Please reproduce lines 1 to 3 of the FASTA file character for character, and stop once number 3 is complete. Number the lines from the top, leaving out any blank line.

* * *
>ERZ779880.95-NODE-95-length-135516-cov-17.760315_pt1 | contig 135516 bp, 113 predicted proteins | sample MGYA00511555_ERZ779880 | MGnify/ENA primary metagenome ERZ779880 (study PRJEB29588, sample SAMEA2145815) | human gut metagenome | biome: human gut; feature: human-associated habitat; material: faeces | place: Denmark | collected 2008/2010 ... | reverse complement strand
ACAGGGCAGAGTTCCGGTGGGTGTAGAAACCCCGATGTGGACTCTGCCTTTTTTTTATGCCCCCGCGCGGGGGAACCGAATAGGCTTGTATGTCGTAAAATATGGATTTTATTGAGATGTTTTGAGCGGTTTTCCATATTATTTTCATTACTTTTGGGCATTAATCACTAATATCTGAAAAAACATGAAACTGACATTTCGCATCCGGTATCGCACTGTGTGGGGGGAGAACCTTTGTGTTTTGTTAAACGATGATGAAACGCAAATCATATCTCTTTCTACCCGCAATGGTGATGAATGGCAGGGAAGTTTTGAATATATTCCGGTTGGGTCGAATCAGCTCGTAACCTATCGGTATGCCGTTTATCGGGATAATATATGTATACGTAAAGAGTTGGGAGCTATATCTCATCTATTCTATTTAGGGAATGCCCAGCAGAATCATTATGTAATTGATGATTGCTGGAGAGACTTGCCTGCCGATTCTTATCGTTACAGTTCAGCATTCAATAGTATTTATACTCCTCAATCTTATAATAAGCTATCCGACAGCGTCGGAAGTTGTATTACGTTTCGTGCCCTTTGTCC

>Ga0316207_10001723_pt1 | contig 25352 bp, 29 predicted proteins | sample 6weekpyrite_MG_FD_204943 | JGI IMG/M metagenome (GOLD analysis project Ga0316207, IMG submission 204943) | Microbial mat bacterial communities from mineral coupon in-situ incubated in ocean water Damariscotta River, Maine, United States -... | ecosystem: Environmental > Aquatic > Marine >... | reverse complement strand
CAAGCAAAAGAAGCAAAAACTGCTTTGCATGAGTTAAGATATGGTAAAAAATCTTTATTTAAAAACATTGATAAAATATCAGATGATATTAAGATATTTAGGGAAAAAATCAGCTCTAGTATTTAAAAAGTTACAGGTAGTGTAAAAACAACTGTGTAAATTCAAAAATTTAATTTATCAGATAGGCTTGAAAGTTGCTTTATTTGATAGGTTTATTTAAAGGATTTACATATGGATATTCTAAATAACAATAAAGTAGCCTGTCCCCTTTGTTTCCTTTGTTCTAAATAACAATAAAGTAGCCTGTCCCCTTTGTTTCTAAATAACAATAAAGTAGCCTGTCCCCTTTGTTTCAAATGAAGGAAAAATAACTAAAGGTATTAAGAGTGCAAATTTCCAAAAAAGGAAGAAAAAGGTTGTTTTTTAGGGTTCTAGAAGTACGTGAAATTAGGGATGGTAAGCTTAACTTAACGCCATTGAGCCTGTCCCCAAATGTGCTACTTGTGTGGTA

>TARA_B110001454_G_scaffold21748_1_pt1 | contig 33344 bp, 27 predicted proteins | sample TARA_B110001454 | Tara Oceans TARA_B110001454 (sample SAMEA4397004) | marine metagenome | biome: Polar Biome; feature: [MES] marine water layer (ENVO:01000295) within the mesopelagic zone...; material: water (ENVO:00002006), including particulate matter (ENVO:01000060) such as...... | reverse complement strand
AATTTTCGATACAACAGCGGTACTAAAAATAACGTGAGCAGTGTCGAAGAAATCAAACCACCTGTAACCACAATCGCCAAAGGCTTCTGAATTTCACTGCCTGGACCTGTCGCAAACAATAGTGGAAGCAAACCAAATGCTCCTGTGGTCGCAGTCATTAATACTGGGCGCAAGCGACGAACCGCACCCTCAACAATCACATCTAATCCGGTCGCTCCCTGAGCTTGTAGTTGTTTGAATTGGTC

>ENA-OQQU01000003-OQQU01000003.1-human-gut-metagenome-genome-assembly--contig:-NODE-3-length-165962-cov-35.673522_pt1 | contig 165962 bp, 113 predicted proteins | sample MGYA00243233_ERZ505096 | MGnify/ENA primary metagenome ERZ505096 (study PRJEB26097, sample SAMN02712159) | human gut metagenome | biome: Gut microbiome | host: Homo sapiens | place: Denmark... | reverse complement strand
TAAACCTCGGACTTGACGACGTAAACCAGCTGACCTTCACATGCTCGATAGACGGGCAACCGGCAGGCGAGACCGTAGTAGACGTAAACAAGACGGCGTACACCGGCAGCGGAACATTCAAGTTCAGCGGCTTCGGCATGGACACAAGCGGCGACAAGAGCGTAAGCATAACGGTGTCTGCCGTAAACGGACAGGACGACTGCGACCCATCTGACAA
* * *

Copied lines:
>ERZ779880.95-NODE-95-length-135516-cov-17.760315_pt1 | contig 135516 bp, 113 predicted proteins | sample MGYA00511555_ERZ779880 | MGnify/ENA primary metagenome ERZ779880 (study PRJEB29588, sample SAMEA2145815) | human gut metagenome | biome: human gut; feature: human-associated habitat; material: faeces | place: Denmark | collected 2008/2010 ... | reverse complement strand
ACAGGGCAGAGTTCCGGTGGGTGTAGAAACCCCGATGTGGACTCTGCCTTTTTTTTATGCCCCCGCGCGGGGGAACCGAATAGGCTTGTATGTCGTAAAATATGGATTTTATTGAGATGTTTTGAGCGGTTTTCCATATTATTTTCATTACTTTTGGGCATTAATCACTAATATCTGAAAAAACATGAAACTGACATTTCGCATCCGGTATCGCACTGTGTGGGGGGAGAACCTTTGTGTTTTGTTAAACGATGATGAAACGCAAATCATATCTCTTTCTACCCGCAATGGTGATGAATGGCAGGGAAGTTTTGAATATATTCCGGTTGGGTCGAATCAGCTCGTAACCTATCGGTATGCCGTTTATCGGGATAATATATGTATACGTAAAGAGTTGGGAGCTATATCTCATCTATTCTATTTAGGGAATGCCCAGCAGAATCATTATGTAATTGATGATTGCTGGAGAGACTTGCCTGCCGATTCTTATCGTTACAGTTCAGCATTCAATAGTATTTATACTCCTCAATCTTATAATAAGCTATCCGACAGCGTCGGAAGTTGTATTACGTTTCGTGCCCTTTGTCC

>Ga0316207_10001723_pt1 | contig 25352 bp, 29 predicted proteins | sample 6weekpyrite_MG_FD_204943 | JGI IMG/M metagenome (GOLD analysis project Ga0316207, IMG submission 204943) | Microbial mat bacterial communities from mineral coupon in-situ incubated in ocean water Damariscotta River, Maine, United States -... | ecosystem: Environmental > Aquatic > Marine >... | reverse complement strand